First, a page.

Over the past 2000-odd years of the historical era – which corresponds to the ascending Kali Yuga - average lifespan has been steadily rising. In the UK, from 1200 to 1745, 21-year-olds would reach an average age of anywhere between 62-70 years, which can be taken as a measure of the lifespan. Today, the infant mortality rates have reduced so drastically that the life expectancy for a newborn in the UK is 81 years, while the life expectancy for a 20-year-old (i.e. the lifespan) is 82 years. [9] Thus, the data from the UK indicates that average lifespan has increased steadily from 62 years to 82 years over a period of nearly 800 years from 1200 till now. 

Evidently, the historical and archaeological data available to us show that human lifespan was declining during the Bronze Age, staged a reversal sometime after the Greek Dark Ages (c.1200 BCE – 800 BCE) had ended, and started increasing during the Iron Age. Let me summarize some of the key pieces of information that we just discussed:

1) The Chinese Shujing (“Classic of History”) shows that average lifespan of Chinese rulers had declined from 120 years between 2953 BCE – 2255 BCE, to around 37 years at 100 BCE.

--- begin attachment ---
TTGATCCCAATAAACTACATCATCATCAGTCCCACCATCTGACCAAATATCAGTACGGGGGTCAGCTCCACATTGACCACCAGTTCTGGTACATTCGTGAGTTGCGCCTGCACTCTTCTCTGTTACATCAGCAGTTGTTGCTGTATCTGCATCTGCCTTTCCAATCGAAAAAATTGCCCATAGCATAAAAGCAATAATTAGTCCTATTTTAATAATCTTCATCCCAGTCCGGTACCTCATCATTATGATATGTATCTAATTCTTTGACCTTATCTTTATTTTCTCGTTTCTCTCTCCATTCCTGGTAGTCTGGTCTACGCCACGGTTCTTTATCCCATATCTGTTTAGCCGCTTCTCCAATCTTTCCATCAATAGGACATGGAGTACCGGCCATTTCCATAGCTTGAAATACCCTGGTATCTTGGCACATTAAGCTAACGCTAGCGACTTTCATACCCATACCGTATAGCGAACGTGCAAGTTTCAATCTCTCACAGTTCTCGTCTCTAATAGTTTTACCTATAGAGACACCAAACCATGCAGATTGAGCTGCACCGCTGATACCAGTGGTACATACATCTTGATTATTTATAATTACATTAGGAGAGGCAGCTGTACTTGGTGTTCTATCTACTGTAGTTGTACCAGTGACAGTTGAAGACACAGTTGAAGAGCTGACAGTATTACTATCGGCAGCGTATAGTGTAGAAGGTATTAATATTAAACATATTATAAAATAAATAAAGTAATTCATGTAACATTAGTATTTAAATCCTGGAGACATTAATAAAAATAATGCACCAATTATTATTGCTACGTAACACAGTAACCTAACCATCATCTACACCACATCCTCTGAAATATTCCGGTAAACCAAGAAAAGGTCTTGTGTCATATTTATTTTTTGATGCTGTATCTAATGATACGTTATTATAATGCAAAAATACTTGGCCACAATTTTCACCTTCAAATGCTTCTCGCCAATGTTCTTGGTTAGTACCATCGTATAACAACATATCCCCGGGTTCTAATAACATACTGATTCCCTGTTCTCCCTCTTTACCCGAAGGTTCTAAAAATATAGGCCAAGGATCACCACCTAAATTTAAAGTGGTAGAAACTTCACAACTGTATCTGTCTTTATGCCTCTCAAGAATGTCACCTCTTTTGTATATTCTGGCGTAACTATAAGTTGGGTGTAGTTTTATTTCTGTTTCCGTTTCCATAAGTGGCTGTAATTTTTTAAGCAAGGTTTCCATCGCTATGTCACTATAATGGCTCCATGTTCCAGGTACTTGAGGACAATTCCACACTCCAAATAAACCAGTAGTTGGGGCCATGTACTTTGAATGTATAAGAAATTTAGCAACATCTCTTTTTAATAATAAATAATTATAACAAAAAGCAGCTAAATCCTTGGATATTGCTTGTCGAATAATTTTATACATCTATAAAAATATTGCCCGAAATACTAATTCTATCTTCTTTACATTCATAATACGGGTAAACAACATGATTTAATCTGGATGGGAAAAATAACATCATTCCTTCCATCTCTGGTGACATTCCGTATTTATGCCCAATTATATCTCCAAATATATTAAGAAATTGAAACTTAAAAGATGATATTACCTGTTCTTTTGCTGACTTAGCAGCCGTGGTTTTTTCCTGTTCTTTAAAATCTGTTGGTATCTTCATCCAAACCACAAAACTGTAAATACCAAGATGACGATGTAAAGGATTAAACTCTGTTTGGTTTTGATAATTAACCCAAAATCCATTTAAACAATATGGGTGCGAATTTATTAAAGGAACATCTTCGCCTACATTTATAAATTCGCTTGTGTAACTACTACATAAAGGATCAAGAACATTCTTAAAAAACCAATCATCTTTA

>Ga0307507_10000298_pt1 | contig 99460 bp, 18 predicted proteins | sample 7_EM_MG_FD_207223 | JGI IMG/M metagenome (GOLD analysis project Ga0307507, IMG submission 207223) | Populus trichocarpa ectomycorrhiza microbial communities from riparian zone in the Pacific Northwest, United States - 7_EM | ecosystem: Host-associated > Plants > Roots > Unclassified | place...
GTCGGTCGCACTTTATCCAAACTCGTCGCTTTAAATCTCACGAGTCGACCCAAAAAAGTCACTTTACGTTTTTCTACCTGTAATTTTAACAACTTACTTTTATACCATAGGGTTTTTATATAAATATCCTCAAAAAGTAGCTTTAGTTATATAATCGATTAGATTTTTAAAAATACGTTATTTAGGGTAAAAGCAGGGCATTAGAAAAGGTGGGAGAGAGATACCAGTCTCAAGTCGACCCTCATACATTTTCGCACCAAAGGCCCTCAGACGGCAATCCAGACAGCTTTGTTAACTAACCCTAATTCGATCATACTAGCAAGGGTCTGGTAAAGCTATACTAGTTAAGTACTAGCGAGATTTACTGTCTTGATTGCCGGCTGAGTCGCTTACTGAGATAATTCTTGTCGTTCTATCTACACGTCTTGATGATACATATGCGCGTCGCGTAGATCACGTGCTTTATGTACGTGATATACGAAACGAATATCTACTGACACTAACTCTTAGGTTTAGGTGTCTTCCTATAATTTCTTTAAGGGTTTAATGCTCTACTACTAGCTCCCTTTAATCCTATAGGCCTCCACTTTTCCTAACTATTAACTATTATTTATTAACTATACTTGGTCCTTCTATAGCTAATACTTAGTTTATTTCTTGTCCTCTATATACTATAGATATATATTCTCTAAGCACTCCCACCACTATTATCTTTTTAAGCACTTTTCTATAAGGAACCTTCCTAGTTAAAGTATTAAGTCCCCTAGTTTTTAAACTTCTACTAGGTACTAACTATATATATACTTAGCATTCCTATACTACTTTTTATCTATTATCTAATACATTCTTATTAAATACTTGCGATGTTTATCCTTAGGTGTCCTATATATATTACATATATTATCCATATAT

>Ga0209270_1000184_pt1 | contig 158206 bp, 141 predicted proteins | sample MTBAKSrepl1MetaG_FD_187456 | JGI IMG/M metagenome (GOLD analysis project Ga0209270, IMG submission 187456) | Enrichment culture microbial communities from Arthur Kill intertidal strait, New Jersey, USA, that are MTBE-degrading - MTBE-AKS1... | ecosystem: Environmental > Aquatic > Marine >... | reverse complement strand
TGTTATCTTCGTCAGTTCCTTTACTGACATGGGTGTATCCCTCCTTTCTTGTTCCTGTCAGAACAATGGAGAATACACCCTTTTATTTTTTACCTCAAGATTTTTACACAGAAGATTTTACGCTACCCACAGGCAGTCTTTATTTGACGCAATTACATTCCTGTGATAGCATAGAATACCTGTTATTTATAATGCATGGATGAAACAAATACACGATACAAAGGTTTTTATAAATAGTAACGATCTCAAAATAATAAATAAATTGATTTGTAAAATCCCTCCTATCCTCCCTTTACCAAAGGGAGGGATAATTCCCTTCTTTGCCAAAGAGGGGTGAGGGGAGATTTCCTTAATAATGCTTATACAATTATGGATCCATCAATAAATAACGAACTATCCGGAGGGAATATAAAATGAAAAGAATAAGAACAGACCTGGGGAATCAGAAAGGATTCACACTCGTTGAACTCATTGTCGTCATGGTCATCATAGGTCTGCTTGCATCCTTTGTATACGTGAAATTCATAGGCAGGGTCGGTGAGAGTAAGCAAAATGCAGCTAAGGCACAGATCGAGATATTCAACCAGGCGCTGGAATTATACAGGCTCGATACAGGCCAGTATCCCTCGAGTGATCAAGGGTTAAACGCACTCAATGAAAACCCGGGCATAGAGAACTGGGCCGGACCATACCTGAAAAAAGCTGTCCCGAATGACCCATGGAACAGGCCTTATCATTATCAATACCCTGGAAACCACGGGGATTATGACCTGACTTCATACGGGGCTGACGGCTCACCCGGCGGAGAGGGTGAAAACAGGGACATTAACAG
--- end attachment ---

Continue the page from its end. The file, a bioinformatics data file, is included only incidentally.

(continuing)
2) The Egyptian records show that during the Old Kingdom (c. 2686 BCE – 2181 BCE), some people reached close to the ideal Egyptian lifespan of 110 years. However, by the Ptolemaic period (c.305 – 30 BCE), the average lifespan of Egyptian men had come down to 54 years. The average lifespan of Romans during the same period was around 45 years.
3) The data from the UK shows that average lifespan has increased steadily from 62 years to 82 years, over a period of nearly 800 years, from 1200 CE till now.

The available data on average lifespans over the past few thousand years reveals a cyclical variation, which conforms to the tenets of the Yuga Cycle doctrine. Since lifespan had been continuously declining throughout the Bronze Age, we need to ask a few pertinent questions: For how long prior to the Bronze Age had the decline in lifespan going on? Did it begin at the start of the Holocene period at around 9600 BCE? And, prior to that, during the Ice Age, did our lifespan remain constant at a very high value for thousands of years?